On March 24, 1967 regiments Nos. 921, 923 and 919 were incorporated into the 371st Air Division "Thang Long" (Sư Đoàn Không Quân 371). In 1969, No. 925 fighter regiment was formed, flying the Shenyang J-6 (the Chinese-built MiG-19). In 1972 the fourth fighter regiment, No. 927 "Lam Son", was formed.
US Navy ace Randy Cunningham believed that he shot down the legendary "Nguyen Toon" or "Colonel Tomb" with his Phantom. However, no research has been able to identify any "Col. Tomb" that actually existed. Most likely he downed a flight leader of the 923rd Regiment. North Vietnamese pilots were not only skilled but unorthodox, as Cunningham found out after making elementary tactical errors. The resulting dogfight became extended. Cunningham climbed steeply, and the MiG pilot surprised Cunningham by climbing as well. Using his Top Gun training, Cunningham finally forced the MiG out ahead of him and destroyed it.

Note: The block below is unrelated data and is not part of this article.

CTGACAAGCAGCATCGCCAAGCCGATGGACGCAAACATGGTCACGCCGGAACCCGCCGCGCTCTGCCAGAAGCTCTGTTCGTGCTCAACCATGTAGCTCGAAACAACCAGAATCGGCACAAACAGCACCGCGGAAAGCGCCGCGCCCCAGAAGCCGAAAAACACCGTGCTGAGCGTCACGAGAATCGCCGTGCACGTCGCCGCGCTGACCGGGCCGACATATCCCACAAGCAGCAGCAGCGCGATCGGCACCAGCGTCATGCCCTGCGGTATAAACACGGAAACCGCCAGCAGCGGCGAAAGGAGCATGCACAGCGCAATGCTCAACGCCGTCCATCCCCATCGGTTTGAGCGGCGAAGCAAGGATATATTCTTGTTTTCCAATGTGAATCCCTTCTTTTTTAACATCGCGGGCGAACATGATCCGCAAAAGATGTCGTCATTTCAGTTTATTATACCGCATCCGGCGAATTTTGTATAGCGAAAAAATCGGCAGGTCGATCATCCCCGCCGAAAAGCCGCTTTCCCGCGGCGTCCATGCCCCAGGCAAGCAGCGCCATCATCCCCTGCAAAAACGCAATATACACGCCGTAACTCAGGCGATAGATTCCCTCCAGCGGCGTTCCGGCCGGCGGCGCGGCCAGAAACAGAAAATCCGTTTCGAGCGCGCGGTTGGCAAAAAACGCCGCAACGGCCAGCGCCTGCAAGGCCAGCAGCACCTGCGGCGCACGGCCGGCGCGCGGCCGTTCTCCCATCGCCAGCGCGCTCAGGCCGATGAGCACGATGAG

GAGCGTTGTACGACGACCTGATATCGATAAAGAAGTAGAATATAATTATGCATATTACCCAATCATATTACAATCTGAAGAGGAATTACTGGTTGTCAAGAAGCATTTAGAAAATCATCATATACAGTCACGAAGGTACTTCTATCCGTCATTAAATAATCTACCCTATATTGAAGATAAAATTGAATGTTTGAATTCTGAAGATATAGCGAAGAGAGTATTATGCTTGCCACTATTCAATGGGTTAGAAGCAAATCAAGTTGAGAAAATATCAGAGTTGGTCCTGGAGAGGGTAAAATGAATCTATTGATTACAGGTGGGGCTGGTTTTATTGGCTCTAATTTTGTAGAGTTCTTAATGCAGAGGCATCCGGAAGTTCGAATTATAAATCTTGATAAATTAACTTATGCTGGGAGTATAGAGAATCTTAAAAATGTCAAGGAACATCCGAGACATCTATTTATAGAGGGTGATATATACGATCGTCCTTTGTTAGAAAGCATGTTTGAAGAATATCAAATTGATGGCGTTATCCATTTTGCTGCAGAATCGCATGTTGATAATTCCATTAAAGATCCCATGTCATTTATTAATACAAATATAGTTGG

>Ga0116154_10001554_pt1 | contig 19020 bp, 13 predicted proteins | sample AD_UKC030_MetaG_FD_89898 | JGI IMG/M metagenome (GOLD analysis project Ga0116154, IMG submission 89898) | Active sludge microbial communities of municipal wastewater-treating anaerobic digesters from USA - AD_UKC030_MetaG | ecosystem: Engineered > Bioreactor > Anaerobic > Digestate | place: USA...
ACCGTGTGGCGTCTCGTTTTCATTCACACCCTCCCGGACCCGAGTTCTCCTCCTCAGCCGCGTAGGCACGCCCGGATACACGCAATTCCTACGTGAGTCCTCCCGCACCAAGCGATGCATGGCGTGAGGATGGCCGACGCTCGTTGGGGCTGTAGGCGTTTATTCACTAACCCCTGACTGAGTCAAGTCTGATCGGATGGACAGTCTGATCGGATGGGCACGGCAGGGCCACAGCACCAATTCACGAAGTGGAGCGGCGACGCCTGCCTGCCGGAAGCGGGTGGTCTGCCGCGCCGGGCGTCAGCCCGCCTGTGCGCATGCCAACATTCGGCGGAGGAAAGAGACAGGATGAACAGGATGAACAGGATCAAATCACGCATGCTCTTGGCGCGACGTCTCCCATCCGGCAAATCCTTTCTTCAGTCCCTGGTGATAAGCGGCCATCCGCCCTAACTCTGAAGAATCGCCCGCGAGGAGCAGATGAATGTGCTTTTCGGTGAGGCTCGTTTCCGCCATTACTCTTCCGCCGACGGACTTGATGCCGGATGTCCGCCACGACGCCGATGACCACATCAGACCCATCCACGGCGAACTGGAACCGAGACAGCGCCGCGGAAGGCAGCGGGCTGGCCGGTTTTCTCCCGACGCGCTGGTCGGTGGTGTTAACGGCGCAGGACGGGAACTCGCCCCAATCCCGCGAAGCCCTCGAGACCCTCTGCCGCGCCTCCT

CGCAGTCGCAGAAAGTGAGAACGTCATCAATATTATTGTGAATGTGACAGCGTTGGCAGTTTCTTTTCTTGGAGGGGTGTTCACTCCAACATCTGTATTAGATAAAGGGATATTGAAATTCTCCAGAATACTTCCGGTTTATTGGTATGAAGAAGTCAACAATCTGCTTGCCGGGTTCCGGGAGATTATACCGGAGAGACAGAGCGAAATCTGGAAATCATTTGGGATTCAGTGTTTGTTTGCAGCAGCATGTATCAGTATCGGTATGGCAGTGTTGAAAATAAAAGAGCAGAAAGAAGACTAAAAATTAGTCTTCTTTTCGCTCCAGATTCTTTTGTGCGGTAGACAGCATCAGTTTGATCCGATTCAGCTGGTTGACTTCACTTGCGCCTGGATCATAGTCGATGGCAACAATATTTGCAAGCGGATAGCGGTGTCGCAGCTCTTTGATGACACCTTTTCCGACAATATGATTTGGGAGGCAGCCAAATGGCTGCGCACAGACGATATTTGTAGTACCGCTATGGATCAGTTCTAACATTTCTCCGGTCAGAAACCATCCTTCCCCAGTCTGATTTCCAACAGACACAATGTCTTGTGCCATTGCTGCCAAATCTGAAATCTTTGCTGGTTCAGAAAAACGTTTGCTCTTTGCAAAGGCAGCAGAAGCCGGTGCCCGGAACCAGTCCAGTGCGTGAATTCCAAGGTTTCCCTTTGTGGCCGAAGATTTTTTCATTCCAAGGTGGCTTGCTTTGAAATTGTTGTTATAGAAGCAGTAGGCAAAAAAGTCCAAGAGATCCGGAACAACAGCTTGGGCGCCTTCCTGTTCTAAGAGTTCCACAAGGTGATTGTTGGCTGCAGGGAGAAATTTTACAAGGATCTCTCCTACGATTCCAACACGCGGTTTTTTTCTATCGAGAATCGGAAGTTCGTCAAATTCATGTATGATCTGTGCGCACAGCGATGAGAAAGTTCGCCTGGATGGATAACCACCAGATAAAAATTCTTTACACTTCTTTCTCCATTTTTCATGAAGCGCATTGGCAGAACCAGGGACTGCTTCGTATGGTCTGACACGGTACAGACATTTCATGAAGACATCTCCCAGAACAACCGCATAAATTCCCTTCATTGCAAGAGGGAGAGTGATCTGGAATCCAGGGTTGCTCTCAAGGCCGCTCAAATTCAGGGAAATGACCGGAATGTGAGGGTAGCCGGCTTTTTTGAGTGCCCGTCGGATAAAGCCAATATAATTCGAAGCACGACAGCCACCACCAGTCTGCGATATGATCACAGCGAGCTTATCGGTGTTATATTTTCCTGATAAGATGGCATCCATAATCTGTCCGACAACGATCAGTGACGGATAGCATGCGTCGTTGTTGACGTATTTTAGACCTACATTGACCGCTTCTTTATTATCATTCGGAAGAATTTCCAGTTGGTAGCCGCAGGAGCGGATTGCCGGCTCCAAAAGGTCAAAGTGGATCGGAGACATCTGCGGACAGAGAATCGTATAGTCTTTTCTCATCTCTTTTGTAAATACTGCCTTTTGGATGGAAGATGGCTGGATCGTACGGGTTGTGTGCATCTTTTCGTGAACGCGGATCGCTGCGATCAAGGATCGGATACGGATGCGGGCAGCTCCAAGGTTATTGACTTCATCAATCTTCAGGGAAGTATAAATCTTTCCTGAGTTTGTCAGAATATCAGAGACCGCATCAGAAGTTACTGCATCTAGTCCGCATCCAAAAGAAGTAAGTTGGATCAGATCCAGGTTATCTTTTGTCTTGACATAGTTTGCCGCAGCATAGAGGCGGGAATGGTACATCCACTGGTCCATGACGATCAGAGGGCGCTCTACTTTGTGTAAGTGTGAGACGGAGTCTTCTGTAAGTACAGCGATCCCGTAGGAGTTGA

There were several times during the war that the U.S. bombing restrictions of North Vietnamese Airfields was lifted. Many VPAF aircraft were destroyed on the ground and many fled to sanctuary in China during these times. During Operation Linebacker I & II in 1972 the VPAF fighter force was virtually destroyed and made ineffective by heavy US bombing. The North Vietnamese exhausted their supply of Surface to Air Missiles trying to down the high flying B-52 raids over the North. The North Vietnamese Air Defense Network was degraded by Electronic Countermeasures (ECM) and other Suppression of Enemy Defenses (SEAD)measures. However the sheer volume of missiles claimed many slow, older B-52s.
After the negotiated end of American involvement in early 1973, the No. 919 transport corps (Lữ Đoàn Không Quân 371), was formed and equipped with aircraft and helicopters in November.
During the Vietnam War, North Vietnam used the MiG-17F, PF (J-5); MiG-19 (J-6), MiG-21F-13, PF, PFM and MF fighters.
The VPAF did not play much of a role during the Ho Chi Minh Campaign in 1975. The only sorties flown were with five captured VNAF A-37s. SA-2s were transported into South Vietnam to counter possible US military air strikes. US held back air power which had been decisive in 1972, and the VNAF did not have the capability to strike targets in the north.